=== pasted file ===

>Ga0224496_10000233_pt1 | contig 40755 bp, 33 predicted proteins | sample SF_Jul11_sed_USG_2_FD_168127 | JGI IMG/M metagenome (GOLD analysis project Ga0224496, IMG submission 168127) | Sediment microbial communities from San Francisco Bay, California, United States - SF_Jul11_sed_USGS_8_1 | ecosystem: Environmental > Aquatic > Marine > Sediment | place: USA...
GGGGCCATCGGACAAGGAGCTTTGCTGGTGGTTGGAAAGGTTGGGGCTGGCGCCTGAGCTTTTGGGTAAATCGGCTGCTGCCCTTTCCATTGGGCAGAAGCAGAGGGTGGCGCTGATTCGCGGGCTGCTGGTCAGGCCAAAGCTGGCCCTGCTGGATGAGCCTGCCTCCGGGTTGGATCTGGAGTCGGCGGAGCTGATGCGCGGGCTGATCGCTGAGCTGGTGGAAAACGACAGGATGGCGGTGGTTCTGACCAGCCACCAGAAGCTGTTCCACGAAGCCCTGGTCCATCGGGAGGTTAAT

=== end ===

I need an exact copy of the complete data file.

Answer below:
>Ga0224496_10000233_pt1 | contig 40755 bp, 33 predicted proteins | sample SF_Jul11_sed_USG_2_FD_168127 | JGI IMG/M metagenome (GOLD analysis project Ga0224496, IMG submission 168127) | Sediment microbial communities from San Francisco Bay, California, United States - SF_Jul11_sed_USGS_8_1 | ecosystem: Environmental > Aquatic > Marine > Sediment | place: USA...
GGGGCCATCGGACAAGGAGCTTTGCTGGTGGTTGGAAAGGTTGGGGCTGGCGCCTGAGCTTTTGGGTAAATCGGCTGCTGCCCTTTCCATTGGGCAGAAGCAGAGGGTGGCGCTGATTCGCGGGCTGCTGGTCAGGCCAAAGCTGGCCCTGCTGGATGAGCCTGCCTCCGGGTTGGATCTGGAGTCGGCGGAGCTGATGCGCGGGCTGATCGCTGAGCTGGTGGAAAACGACAGGATGGCGGTGGTTCTGACCAGCCACCAGAAGCTGTTCCACGAAGCCCTGGTCCATCGGGAGGTTAAT